Where my heart is.

Tuesday, October 27, 2009

Before I get into this, I want to preface this post that I have been putting it off for a month now. Why? Well, I guess because I haven't been quite sure how to approach this. Approach my readers with the sensitive topic of Autism and fundraising.

But, with each passing day missing this post...a post on a topic I'm passionate about...this has been haunting me.

Haunting my heart, my mind and my emotions....Haunting me when I'm driving, when I'm getting ready, going to sleep, making coffee...pretty much each second of the day.

Why am I'm so haunted by this...because we're living in an economy where money in most family lives is a void. It's missing. It's just not a good time.

But I'm also haunted with the guilt of knowing I'm turning my back on a commitment I made. The commitment made 15 years ago when I first began my journey with children faced with Autism and that day I was addicted to this disorder.

It was 15 years ago I committed to helping children battling Autism... tackle it, overcome it, and live with it. I believe in children and adults, before their followed by the Autism label. I believe they have a right to every opportunity needed to face this challenge with the tools they need to break it down...to manage it...to overcome it.

It was 15 years ago...when I first heard the word Autism. I had no clue what it was. I was 19, beginning my coursework at the community college and prepping for a BA degree in special education. I clearly remember when the teacher I worked under told me she needed me to assist a 5 year old in her kindergarten class and that she had Autism.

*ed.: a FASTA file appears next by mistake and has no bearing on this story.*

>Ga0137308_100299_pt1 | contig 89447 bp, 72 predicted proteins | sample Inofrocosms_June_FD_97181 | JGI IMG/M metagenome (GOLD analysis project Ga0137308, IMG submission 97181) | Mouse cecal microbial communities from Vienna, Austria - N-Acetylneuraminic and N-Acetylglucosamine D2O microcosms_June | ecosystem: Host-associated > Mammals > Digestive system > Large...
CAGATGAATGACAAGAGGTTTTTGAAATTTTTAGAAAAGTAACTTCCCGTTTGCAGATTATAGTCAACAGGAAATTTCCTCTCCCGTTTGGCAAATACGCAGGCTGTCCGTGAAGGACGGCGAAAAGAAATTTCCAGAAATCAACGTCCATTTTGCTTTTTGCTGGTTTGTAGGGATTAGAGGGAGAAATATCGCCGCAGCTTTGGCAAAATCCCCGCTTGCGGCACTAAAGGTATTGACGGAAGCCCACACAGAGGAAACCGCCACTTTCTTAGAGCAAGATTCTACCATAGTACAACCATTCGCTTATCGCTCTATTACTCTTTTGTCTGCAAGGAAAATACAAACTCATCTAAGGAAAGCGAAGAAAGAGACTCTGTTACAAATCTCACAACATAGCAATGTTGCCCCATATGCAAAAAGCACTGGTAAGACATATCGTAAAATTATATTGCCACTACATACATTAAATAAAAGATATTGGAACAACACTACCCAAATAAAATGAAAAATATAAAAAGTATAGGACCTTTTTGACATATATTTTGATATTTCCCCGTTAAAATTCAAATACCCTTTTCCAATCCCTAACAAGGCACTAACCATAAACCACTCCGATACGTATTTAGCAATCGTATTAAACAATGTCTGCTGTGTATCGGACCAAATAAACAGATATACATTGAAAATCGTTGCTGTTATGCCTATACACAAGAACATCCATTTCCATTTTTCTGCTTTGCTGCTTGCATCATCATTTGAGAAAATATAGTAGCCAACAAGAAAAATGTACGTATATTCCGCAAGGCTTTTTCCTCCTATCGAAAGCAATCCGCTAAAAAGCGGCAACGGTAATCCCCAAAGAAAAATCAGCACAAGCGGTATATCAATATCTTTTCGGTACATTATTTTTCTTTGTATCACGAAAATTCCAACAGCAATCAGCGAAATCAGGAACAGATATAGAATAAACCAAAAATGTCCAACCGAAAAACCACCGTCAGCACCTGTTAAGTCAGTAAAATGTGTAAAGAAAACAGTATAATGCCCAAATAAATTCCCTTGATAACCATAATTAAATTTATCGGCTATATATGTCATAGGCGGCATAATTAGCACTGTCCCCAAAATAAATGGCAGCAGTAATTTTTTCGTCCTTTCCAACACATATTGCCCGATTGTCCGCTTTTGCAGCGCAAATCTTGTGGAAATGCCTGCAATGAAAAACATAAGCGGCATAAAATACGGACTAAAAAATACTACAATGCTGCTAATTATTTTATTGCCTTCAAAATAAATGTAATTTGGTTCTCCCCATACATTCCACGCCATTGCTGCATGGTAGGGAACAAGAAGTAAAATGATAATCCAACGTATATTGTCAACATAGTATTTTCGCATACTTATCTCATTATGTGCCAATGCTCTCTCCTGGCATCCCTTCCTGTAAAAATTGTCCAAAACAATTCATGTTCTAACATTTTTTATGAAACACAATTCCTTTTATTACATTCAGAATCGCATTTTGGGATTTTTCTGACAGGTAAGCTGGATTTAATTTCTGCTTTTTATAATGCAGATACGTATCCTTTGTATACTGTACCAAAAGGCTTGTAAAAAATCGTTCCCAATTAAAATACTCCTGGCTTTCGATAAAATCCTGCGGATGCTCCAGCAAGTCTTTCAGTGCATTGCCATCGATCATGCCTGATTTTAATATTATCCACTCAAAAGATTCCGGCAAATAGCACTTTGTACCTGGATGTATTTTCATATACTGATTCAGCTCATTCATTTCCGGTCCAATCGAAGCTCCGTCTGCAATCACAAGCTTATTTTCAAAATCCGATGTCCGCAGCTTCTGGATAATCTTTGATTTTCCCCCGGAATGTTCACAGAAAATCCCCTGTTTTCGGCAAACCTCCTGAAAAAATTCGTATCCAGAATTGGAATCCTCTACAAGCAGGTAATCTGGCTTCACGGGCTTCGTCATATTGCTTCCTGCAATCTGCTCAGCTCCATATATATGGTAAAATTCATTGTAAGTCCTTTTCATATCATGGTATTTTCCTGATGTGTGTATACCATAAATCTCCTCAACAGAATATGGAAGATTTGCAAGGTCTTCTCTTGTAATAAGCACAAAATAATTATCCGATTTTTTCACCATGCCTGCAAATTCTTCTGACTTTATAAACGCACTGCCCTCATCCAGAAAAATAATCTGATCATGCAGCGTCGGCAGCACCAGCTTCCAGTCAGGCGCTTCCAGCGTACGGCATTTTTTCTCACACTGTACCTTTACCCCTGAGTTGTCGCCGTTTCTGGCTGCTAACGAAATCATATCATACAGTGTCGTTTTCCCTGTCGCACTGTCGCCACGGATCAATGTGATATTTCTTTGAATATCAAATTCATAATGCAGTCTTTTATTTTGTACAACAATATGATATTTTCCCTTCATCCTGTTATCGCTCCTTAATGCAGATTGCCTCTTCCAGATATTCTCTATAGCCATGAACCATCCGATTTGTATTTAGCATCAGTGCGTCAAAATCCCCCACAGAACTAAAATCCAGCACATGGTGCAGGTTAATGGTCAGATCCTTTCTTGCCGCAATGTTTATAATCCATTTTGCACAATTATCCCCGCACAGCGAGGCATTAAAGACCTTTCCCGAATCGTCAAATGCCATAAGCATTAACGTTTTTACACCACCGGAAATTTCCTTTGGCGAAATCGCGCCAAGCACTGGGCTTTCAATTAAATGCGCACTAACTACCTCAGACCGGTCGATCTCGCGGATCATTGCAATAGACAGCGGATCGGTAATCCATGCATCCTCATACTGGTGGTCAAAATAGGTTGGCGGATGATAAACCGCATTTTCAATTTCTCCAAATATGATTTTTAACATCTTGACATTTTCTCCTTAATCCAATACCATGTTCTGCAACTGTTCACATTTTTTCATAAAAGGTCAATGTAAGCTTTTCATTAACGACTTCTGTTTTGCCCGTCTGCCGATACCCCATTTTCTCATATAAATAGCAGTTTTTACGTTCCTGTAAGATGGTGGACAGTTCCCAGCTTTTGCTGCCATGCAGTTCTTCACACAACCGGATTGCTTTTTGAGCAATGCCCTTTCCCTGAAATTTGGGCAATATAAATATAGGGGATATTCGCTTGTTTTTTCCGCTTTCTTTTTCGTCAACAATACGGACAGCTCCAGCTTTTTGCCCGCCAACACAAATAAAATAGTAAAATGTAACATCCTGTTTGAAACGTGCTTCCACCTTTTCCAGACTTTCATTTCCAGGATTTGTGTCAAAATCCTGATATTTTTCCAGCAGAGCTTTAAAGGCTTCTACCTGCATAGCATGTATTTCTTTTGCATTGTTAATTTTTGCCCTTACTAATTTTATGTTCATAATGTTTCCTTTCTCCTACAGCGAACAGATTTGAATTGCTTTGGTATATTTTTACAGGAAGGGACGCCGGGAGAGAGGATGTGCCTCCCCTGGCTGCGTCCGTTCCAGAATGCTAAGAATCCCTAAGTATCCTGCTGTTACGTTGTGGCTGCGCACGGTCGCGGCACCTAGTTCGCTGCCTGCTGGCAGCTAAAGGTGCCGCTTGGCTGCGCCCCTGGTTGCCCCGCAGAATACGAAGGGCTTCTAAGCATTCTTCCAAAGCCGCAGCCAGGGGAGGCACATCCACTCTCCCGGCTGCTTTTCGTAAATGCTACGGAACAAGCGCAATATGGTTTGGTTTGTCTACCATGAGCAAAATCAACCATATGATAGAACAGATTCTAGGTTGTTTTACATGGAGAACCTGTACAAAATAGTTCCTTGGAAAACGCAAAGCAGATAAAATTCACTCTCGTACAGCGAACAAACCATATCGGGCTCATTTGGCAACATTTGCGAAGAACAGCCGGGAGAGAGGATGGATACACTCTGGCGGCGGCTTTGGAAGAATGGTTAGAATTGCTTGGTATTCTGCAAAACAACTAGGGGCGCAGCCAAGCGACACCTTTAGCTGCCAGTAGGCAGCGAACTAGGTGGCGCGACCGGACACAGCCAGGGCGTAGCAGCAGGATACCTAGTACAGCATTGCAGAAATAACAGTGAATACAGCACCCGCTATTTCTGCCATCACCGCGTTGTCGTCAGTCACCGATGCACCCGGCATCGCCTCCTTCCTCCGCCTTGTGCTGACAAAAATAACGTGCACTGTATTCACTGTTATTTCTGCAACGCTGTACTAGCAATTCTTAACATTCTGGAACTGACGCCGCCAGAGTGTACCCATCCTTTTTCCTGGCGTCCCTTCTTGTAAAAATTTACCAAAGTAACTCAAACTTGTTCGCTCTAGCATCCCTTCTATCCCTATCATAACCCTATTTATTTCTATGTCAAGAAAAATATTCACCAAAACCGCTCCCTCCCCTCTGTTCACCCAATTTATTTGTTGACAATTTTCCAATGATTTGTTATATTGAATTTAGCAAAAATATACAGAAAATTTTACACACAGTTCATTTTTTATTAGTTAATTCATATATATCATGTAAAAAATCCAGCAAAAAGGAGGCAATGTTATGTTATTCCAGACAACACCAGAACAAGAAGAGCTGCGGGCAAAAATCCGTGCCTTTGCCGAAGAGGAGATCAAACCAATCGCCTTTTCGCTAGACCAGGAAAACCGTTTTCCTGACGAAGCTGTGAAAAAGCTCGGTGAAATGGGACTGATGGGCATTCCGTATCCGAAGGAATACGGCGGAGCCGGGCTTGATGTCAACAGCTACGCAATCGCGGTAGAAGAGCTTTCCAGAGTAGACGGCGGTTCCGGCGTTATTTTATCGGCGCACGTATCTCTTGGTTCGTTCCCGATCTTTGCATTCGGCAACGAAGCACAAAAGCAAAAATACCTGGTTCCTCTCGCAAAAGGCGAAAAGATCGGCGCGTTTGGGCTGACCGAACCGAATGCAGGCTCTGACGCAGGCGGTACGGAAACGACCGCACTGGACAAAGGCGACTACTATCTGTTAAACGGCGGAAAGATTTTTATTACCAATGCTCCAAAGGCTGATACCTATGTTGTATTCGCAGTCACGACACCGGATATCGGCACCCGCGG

Right then...I thought...Autism...what's that? And that is where it began.

15 years ago, Autism affected 1 in 5,000 children.

Today, Autism affects 1 in 150 children and 1 in 96 boys.

While you may not know anyone with a child affect by Autism. You will. With those numbers, you will. And I don't mean to scare you but it's the truth. This disorder is growing exponentially. With numbers rising in the masses.

It seems as though each week, I talk with a friend and hear stories of another family they know receiving this diagnosis. And THEN... then I get angry.

I get angry because I wonder when it's going to stop. When is this rapidly growing disorder going to stop breaking into our families lives. When is it going to stop. When are we going to find the cause. When can we have answers. When can the parents of children affected by Autism have answers. WHEN? WHEN?

So when my angry mind starts spinning in crazy directions, I realize...realize what I'm passionate about. I'm passionate about raising awareness for this disorder. I'm passionate about funding research in finding the cause and refining treatments.

I'm passionate about finding a cure.

While I am always happy to talk statistics, I'm going to spare you on this. Because, honestly, we all know the statistics, the symptoms, the "questioned" cause and what families will be faced with through diets and therapies. All this fills the internet and our television.